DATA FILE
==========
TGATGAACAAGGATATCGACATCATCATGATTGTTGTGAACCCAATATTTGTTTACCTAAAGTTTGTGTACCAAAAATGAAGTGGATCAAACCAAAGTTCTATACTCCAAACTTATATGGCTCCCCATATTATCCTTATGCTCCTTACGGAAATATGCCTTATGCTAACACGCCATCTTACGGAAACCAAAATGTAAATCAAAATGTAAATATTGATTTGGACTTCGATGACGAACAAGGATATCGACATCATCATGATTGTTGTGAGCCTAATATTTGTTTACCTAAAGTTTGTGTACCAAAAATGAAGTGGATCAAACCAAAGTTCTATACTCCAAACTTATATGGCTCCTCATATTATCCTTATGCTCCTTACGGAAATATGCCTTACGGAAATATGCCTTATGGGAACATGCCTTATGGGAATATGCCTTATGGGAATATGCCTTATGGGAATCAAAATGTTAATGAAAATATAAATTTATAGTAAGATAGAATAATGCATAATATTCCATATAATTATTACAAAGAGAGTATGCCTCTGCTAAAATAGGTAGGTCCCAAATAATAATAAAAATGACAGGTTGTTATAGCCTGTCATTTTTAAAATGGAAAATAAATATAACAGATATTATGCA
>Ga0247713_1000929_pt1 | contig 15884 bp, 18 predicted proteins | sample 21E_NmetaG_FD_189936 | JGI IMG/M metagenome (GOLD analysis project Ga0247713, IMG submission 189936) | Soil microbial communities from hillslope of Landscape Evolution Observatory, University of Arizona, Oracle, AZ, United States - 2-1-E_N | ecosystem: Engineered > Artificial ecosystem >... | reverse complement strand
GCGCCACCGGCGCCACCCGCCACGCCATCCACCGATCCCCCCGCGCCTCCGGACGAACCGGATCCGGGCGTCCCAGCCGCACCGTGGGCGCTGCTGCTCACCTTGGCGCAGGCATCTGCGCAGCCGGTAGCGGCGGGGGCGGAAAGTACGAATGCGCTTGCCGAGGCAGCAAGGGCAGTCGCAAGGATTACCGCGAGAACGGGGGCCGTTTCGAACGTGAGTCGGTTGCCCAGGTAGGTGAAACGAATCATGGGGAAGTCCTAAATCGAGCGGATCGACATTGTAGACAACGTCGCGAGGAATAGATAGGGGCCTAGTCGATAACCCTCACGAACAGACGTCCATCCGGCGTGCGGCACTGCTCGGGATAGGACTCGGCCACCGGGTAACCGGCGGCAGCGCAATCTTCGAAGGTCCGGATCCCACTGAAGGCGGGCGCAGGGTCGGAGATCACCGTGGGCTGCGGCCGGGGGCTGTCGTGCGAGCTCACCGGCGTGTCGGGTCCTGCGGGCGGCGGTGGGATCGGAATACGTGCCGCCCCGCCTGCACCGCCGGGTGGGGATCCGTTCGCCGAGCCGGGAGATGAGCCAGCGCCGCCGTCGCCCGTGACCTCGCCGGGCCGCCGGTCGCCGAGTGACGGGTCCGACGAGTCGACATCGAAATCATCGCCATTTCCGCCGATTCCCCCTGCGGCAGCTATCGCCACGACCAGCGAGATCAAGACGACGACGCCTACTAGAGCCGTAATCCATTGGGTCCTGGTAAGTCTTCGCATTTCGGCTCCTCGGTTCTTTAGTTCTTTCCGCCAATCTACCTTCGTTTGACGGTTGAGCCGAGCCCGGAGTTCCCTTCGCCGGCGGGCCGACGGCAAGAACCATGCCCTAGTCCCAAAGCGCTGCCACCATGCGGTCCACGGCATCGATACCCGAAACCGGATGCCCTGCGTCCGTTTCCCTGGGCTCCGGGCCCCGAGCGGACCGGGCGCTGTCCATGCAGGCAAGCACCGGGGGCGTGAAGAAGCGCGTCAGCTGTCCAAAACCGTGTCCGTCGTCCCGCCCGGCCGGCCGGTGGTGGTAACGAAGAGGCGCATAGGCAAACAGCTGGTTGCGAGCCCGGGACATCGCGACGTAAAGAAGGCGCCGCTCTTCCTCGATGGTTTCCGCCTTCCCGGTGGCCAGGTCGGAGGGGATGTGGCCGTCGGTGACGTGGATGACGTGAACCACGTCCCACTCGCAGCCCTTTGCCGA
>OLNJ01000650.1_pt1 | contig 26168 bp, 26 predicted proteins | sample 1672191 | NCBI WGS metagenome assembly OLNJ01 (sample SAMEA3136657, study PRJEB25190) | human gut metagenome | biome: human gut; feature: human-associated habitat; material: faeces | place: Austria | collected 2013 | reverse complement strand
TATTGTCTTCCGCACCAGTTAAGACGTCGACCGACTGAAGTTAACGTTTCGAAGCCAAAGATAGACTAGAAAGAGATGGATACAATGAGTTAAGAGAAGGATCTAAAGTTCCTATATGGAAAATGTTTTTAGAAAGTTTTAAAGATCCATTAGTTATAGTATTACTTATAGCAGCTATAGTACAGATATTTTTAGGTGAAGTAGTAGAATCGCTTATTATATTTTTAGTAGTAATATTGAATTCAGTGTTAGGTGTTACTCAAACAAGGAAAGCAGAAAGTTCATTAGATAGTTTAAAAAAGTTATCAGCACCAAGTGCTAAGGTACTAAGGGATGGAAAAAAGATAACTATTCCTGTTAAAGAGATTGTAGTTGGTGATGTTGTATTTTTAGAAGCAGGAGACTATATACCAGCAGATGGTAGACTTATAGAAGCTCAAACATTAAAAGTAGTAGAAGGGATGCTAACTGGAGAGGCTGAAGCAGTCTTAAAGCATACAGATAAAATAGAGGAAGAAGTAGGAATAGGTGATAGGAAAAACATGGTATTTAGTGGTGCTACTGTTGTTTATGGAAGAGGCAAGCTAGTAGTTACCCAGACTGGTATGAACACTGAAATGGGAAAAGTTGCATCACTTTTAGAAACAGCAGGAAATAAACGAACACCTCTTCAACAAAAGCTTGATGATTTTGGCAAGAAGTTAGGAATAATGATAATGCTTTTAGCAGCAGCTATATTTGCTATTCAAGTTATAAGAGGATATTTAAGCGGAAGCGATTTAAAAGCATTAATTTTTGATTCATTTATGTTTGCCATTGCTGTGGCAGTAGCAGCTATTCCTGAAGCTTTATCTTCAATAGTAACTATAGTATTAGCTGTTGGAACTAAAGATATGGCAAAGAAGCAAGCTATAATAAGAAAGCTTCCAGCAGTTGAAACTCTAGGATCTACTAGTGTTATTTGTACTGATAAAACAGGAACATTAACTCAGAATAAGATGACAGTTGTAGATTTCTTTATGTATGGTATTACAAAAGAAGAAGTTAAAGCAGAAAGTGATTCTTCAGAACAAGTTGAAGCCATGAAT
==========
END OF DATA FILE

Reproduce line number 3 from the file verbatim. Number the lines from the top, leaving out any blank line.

GCGCCACCGGCGCCACCCGCCACGCCATCCACCGATCCCCCCGCGCCTCCGGACGAACCGGATCCGGGCGTCCCAGCCGCACCGTGGGCGCTGCTGCTCACCTTGGCGCAGGCATCTGCGCAGCCGGTAGCGGCGGGGGCGGAAAGTACGAATGCGCTTGCCGAGGCAGCAAGGGCAGTCGCAAGGATTACCGCGAGAACGGGGGCCGTTTCGAACGTGAGTCGGTTGCCCAGGTAGGTGAAACGAATCATGGGGAAGTCCTAAATCGAGCGGATCGACATTGTAGACAACGTCGCGAGGAATAGATAGGGGCCTAGTCGATAACCCTCACGAACAGACGTCCATCCGGCGTGCGGCACTGCTCGGGATAGGACTCGGCCACCGGGTAACCGGCGGCAGCGCAATCTTCGAAGGTCCGGATCCCACTGAAGGCGGGCGCAGGGTCGGAGATCACCGTGGGCTGCGGCCGGGGGCTGTCGTGCGAGCTCACCGGCGTGTCGGGTCCTGCGGGCGGCGGTGGGATCGGAATACGTGCCGCCCCGCCTGCACCGCCGGGTGGGGATCCGTTCGCCGAGCCGGGAGATGAGCCAGCGCCGCCGTCGCCCGTGACCTCGCCGGGCCGCCGGTCGCCGAGTGACGGGTCCGACGAGTCGACATCGAAATCATCGCCATTTCCGCCGATTCCCCCTGCGGCAGCTATCGCCACGACCAGCGAGATCAAGACGACGACGCCTACTAGAGCCGTAATCCATTGGGTCCTGGTAAGTCTTCGCATTTCGGCTCCTCGGTTCTTTAGTTCTTTCCGCCAATCTACCTTCGTTTGACGGTTGAGCCGAGCCCGGAGTTCCCTTCGCCGGCGGGCCGACGGCAAGAACCATGCCCTAGTCCCAAAGCGCTGCCACCATGCGGTCCACGGCATCGATACCCGAAACCGGATGCCCTGCGTCCGTTTCCCTGGGCTCCGGGCCCCGAGCGGACCGGGCGCTGTCCATGCAGGCAAGCACCGGGGGCGTGAAGAAGCGCGTCAGCTGTCCAAAACCGTGTCCGTCGTCCCGCCCGGCCGGCCGGTGGTGGTAACGAAGAGGCGCATAGGCAAACAGCTGGTTGCGAGCCCGGGACATCGCGACGTAAAGAAGGCGCCGCTCTTCCTCGATGGTTTCCGCCTTCCCGGTGGCCAGGTCGGAGGGGATGTGGCCGTCGGTGACGTGGATGACGTGAACCACGTCCCACTCGCAGCCCTTTGCCGA